What Is Your Diagnosis?

Daniele Della Santa Dipartimento di Clinica Veterinaria, Facoltà di Medicina Veterinaria, Università di Pisa, 56010 San Piero a Grado (PI), Italy

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Veronica Marchetti Dipartimento di Clinica Veterinaria, Facoltà di Medicina Veterinaria, Università di Pisa, 56010 San Piero a Grado (PI), Italy

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Johann Lang Division of Clinical Radiology, Department of Clinical Veterinary Medicine, Vetsuisse Faculty, University of Bern, 3001 Bern, Switzerland

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Simonetta Citi Dipartimento di Clinica Veterinaria, Facoltà di Medicina Veterinaria, Università di Pisa, 56010 San Piero a Grado (PI), Italy

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History

A 6-year-old sexually intact male Yorkshire Terrier was evaluated because of a nonproductive cough and dyspnea of 10 days' duration. The dog had been treated with amoxicillin-clavulanic acid and betamethasone without apparent improvement. Three days before evaluation, the dog became anorectic and had signs of depression. On physical examination, the dog had labored breathing and was tachypneic. Abnormalities detected on CBC and microscopic examination of a blood smear included a stress leukogram (leukocytosis, mature neutrophilia, and lymphopenia), poikilocytosis, and activated monocytes. The serum glucose concentration was 65.7 mg/dL (reference range, 80 to 120 mg/dL). Radiographs of the thorax were obtained (Figure 1).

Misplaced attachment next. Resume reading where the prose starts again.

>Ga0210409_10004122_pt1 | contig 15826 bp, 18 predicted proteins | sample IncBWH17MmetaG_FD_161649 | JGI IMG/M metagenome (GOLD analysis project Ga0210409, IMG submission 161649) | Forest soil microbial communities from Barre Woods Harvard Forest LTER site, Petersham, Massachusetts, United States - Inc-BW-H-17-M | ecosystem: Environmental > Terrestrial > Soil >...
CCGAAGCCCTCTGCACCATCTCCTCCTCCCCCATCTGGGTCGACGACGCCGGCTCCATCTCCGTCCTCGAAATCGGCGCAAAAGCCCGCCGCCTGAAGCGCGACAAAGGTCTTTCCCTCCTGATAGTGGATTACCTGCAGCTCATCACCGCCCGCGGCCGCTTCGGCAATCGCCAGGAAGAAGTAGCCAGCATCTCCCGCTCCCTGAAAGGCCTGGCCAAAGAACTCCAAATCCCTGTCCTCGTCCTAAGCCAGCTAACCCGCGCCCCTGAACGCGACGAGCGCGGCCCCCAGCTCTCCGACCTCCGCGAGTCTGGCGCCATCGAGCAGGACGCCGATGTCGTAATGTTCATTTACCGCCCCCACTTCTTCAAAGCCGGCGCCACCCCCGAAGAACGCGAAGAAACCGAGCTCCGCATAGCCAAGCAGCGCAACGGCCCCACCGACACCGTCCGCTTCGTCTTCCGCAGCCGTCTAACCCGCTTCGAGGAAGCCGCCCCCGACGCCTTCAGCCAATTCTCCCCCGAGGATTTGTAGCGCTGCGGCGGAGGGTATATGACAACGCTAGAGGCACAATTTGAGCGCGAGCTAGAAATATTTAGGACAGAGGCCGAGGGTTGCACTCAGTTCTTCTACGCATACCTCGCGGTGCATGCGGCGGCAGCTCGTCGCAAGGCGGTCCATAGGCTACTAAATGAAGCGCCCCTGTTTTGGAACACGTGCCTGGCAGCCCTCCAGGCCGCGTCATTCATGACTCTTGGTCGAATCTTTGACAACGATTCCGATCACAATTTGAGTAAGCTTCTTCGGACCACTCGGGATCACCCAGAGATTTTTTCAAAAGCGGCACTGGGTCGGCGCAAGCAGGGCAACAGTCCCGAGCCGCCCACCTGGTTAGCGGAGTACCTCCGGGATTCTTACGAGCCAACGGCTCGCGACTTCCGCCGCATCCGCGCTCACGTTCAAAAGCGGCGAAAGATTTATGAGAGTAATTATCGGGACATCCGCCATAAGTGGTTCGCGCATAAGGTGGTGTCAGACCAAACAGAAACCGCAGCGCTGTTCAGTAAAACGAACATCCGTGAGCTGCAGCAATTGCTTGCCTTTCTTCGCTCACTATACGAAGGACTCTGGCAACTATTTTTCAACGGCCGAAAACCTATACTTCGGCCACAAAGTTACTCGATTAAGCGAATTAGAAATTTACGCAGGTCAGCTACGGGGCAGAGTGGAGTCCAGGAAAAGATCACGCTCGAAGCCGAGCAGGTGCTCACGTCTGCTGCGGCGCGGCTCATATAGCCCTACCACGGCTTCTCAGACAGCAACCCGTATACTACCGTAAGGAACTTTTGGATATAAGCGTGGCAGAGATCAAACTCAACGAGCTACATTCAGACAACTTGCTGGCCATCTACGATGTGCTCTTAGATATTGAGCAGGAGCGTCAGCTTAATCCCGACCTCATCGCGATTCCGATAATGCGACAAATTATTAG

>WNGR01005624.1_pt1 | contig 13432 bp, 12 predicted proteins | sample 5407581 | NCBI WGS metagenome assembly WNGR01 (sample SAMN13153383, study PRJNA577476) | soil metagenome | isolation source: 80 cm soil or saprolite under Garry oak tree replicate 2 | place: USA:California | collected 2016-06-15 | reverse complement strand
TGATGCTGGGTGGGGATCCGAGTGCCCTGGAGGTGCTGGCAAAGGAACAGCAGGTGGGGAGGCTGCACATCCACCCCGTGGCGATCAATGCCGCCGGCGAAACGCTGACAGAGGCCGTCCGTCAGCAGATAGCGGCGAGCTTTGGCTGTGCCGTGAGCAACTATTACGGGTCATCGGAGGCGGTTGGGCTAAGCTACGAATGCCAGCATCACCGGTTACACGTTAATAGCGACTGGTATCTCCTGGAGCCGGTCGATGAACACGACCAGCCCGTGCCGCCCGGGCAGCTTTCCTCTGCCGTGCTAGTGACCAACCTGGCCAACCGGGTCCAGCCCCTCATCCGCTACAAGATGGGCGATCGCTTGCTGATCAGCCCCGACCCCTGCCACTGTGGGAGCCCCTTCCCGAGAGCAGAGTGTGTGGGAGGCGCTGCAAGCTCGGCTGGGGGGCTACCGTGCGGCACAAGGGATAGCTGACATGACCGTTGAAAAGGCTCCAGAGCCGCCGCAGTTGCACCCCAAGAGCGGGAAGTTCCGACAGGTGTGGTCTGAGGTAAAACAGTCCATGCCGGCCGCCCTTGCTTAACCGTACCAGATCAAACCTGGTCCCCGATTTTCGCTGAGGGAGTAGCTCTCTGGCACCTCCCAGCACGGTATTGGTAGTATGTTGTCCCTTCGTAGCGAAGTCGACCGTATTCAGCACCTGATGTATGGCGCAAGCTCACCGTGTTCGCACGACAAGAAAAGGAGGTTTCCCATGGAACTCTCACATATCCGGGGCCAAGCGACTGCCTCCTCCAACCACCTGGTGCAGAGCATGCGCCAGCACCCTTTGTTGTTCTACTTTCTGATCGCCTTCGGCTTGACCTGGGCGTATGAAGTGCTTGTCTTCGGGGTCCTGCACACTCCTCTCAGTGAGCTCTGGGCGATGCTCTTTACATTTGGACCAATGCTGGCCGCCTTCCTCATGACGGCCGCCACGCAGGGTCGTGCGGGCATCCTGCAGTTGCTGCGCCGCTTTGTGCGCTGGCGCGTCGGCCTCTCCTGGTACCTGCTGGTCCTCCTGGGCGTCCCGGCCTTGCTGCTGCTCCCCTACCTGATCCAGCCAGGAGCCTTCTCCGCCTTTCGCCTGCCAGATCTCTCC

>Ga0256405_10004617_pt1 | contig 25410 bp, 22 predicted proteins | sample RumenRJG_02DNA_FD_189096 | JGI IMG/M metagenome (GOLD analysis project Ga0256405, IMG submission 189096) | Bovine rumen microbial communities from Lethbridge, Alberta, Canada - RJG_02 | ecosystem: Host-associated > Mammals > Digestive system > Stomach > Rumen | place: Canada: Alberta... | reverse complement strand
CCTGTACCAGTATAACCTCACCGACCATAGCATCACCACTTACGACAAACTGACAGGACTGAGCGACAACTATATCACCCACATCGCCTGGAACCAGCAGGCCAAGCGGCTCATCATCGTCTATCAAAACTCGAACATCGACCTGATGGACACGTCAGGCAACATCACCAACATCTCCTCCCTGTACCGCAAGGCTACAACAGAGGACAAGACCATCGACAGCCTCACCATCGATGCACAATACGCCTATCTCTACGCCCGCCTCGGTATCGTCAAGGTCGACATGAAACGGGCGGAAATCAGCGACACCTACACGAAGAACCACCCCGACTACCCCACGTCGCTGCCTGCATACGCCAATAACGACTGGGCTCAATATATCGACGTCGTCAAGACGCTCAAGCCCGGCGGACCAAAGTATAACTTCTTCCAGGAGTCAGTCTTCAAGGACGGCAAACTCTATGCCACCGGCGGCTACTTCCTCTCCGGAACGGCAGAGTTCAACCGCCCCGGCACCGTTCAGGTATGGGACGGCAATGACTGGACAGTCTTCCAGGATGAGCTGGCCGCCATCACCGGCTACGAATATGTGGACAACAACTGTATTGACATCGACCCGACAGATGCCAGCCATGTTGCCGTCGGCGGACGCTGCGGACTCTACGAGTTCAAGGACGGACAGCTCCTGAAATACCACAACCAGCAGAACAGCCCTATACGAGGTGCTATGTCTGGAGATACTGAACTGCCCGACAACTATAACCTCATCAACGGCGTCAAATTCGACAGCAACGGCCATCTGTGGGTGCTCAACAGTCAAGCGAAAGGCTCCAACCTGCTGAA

Figure 1—
Figure 1—

Left lateral (A) and ventrodorsal (B) radiographic views of the thorax of a 6-year-old Yorkshire Terrier evaluated because of a nonproductive cough and dyspnea of 10 days' duration.

Citation: Journal of the American Veterinary Medical Association 229, 11; 10.2460/javma.229.11.1725

Determine whether additional imaging studies are required, or make your diagnosis from Figure 1—then turn the page

Radiographic Findings and Interpretation

Severe, unilateral, right-sided pleural effusion with minimal contralateral shifting of the mediastinum and a homogeneous soft tissue opacity can be seen in the region of the right middle lung lobe (Figure 2). The lobar bronchus of the right middle lung lobe cannot be clearly identified.

Figure 2—
Figure 2—

Same ventrodorsal radiographic view as in Figure 1. Unilateral right-sided pleural effusion is evident. The cranial mediastinum is minimally shifted to the left of midline, whereas the caudal mediastinum is radiographically normal. A homogeneous soft tissue opacity is visible in the region of the right middle lung lobe (arrows).

Citation: Journal of the American Veterinary Medical Association 229, 11; 10.2460/javma.229.11.1725

Comments